Metal Is As Metal Does.
- Sep 30, 2001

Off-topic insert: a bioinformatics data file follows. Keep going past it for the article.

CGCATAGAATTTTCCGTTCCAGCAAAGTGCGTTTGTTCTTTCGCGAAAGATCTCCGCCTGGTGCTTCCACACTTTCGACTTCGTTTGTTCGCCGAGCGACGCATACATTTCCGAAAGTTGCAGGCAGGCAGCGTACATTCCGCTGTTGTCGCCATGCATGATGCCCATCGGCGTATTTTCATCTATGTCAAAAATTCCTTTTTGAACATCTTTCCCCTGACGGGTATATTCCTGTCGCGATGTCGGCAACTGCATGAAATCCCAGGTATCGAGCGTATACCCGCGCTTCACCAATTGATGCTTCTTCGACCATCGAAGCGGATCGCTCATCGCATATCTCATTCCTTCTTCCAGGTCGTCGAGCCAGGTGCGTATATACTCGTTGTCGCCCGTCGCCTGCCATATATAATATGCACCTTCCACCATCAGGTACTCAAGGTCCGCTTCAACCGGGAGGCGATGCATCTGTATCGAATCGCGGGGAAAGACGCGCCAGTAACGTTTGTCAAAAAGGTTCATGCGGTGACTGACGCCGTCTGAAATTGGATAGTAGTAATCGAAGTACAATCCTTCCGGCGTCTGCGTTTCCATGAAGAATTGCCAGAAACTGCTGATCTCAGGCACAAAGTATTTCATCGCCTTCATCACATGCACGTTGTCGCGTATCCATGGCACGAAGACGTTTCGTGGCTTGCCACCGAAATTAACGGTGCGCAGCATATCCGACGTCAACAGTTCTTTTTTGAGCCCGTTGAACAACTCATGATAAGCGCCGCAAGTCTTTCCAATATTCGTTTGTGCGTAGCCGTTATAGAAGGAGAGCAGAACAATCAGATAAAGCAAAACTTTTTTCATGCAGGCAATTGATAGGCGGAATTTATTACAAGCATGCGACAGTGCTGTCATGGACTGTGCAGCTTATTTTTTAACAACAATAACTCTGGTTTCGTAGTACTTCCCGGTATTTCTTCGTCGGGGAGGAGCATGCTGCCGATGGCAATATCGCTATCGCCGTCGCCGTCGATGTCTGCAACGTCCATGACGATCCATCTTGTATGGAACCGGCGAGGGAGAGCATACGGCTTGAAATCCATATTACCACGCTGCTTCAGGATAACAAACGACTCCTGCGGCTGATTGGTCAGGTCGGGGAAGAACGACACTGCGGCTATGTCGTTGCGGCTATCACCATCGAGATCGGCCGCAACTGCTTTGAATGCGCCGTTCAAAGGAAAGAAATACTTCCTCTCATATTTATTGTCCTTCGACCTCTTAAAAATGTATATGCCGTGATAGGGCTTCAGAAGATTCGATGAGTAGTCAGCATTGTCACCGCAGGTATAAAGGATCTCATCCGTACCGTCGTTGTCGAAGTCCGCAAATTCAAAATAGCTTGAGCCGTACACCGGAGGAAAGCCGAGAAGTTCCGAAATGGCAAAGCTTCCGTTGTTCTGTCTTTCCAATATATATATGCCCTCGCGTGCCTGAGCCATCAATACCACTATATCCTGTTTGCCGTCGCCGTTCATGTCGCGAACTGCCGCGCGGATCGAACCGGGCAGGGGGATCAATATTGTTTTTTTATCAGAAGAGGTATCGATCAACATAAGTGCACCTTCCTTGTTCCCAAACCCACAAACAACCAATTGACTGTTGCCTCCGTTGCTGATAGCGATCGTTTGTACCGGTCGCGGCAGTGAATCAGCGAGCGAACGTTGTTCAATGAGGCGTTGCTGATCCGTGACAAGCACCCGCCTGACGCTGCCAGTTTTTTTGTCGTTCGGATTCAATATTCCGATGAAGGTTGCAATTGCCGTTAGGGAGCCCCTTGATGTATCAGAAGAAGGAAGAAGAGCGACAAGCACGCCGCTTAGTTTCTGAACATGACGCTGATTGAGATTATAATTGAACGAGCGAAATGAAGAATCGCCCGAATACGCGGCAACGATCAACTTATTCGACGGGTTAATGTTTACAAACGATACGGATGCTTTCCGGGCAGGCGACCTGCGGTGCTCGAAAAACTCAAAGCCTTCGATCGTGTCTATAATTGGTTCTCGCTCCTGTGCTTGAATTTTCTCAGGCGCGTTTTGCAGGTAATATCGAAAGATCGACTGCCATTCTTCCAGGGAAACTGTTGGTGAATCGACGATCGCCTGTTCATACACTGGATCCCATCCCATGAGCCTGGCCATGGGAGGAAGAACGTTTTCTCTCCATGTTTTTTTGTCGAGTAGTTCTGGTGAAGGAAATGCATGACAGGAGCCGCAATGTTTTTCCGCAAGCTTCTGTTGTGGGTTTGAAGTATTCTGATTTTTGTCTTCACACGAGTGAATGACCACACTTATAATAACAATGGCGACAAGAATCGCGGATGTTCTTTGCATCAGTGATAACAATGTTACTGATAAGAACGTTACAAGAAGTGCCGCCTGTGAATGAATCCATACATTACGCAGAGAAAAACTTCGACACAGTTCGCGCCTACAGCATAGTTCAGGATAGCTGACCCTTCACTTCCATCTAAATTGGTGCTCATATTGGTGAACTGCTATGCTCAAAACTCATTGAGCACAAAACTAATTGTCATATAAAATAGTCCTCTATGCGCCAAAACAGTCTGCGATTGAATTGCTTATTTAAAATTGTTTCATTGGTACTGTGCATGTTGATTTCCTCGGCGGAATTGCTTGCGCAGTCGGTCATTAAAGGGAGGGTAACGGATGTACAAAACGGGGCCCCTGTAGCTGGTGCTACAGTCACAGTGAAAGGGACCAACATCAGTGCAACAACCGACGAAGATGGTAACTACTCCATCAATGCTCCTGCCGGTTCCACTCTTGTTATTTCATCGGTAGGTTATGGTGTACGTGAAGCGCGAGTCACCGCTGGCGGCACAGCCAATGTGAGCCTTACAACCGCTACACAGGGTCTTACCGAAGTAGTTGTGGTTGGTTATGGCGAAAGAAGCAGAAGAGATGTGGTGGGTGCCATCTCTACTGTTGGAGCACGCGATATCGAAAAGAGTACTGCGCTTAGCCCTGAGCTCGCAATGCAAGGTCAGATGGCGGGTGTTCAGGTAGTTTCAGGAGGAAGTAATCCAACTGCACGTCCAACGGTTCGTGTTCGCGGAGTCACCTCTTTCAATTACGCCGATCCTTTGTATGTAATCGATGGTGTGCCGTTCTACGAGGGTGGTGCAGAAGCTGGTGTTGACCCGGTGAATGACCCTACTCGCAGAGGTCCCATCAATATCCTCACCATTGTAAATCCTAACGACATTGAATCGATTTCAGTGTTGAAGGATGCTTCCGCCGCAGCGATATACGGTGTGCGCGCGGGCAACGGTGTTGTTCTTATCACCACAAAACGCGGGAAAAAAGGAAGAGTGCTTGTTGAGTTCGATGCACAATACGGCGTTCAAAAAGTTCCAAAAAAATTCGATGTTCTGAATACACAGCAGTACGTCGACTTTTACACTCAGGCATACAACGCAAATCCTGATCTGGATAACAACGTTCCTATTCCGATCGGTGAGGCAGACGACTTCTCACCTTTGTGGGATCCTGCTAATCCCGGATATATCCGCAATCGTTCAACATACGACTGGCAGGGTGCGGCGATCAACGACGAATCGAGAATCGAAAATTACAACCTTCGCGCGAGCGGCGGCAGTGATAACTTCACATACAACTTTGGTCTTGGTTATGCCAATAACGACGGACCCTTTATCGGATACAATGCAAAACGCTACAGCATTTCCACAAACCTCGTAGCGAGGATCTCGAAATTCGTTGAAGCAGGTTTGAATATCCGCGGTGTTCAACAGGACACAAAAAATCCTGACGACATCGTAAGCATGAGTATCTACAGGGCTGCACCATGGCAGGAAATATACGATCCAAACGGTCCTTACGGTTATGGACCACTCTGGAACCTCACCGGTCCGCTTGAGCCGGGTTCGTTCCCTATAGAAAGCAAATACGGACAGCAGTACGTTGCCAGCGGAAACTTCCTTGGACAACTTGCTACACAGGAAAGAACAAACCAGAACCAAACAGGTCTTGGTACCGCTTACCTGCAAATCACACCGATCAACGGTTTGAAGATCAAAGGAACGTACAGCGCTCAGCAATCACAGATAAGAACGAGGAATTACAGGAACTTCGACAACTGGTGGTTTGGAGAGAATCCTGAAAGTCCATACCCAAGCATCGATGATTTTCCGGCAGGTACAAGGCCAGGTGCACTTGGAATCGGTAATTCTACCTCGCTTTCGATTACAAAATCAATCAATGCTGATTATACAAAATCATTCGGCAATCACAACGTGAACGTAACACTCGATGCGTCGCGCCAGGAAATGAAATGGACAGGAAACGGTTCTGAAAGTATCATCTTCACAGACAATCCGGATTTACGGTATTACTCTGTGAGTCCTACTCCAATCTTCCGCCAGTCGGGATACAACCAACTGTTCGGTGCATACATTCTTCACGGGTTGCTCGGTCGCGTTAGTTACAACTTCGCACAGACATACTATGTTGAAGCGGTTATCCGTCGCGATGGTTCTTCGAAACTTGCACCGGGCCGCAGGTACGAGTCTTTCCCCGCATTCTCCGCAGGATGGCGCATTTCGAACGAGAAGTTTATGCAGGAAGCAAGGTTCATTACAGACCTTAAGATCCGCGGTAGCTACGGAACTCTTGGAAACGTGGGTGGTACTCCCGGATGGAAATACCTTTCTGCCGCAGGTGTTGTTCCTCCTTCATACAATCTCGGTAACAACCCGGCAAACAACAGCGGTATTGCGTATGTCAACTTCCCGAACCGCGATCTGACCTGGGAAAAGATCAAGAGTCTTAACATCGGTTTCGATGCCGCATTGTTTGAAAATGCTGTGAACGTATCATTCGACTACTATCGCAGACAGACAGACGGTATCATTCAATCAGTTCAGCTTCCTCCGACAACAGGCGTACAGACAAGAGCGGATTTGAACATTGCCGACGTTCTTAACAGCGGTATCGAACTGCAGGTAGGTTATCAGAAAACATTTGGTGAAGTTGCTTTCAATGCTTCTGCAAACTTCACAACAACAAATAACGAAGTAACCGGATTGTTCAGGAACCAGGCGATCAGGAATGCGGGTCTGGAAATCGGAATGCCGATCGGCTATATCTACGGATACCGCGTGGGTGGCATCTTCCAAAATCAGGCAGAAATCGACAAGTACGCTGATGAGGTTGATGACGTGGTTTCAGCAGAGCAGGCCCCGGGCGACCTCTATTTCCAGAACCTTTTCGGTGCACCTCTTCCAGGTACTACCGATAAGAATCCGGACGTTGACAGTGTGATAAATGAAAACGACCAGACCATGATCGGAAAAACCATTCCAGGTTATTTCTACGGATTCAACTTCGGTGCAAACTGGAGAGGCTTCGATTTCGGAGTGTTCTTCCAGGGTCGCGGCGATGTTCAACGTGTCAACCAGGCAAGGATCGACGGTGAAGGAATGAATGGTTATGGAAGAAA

Fan-filmed video footage of former ACCEPT singer David Reece performing the band's song "Generation Clash" live on March 13 at KB in Malmö, Sweden can be seen below. Headlining the concert was U.D.O., the German metal act fronted by another ex-ACCEPT singer, Udo Dirkschneider. Reece recently said that he doesn't believe his former bandmates were "thoroughly prepared" to replace Dirkschneider at the height of the group's success three decades ago. The current SAINTED SINNERS vocalist was recruited by ACCEPT for the "Eat The Heat" album in 1989 following the departure of Dirkschneider. Reece's higher-pitched delivery was in sharp contrast to Udo's distinctive style, and overall, the album was a critical and commercial disappointment. Midway through the "Eat The Heat" tour, differences between the band and Reece had come to a head, leading to the altercation between the singer and bassist Peter Baltes in Chicago. By the end of 1989, ACCEPT had hung it up. Reece, who has also played with BONFIRE and BANGALORE CHOIR, told "The Classic Metal Show" in a new interview that he thinks external influences were responsible for the ACCEPT singer change that resulted in him landing the gig. "I've thought about this, of course, my whole life," he said. "That was 30 years ago. And I don't think ACCEPT were thoroughly prepared to make that choice. They were being pulled by the ring in their nose by the labels in America. 'This band is set up huge in Europe. Let's cross over the pond and really break this thing.' So they were, like, 'Yeah, we wanna be more famous and richer.' I don't really think they considered how big Udo really was. Now, you've got [current ACCEPT singer] Mark Tornillo. He's a soundalike — I mean, he's an Udo copy — and that sound works inside that German thing. But I never really heard them admit that they were prepared for what they really did, and they blamed me for a lot of things." Reece also expressed his disappointment over the fact that the members of ACCEPT have never properly acknowleged "Eat The Heat" as the quality album that it really is. "Why can't they just say, 'Hey, it's part of our legacy'?" David asked rhetorically. "I've heard Wolf [Hoffmann, ACCEPT guitarist] going as far as [telling journalists], 'Don't ask me about David Reece in interviews. Don't bring up that part of my history.' You know what, pal? I've got a couple of stinker albums in my collection in my life too. It gives a story. It's a story to talk about. You don't have to badmouth each other. You can say, 'It just didn't work. It was a great experience.' 'Cause I think Wolf Hoffmann actually got to play some pretty impressive guitar stuff ['Eat The Heat']… On that album, you get some David Gilmour tones with 'Generation Clash'. He's one of the greatest metal guitar players in the world, but he got to show that he can actually play. And I give him credit for it." Back in 2017, Reece told Canadian rock journalist Mitch Lafon that he still looks back fondly on the "Eat The Heat" album. "You know what? It's weird, because the bad blood happened at the end of it, and I hated it — I hated everything about it," he said. "I knew it opened a bunch of doors for me, but… I, on a daily basis, get people telling me what that album means to them now. At the beginning, they hated me, but now it's, like, they have this rebirth of how great it is. And I listened to it the other day, and I went, 'That's a pretty dang good album for a first.'" He continued: "Yeah, I'm proud of it. I mean, that's a… I mean, it's not ACCEPT — okay, let's be honest — but there's some cool stuff on there. And I still get paid royalties for that album. They [re-released] it on vinyl. I get these statements; people buy it from the old crowd and the new crowd. And I'm, like, 'Ooooh…' So it's got legs to this day, and that was '88… 1988, '89. Amazing."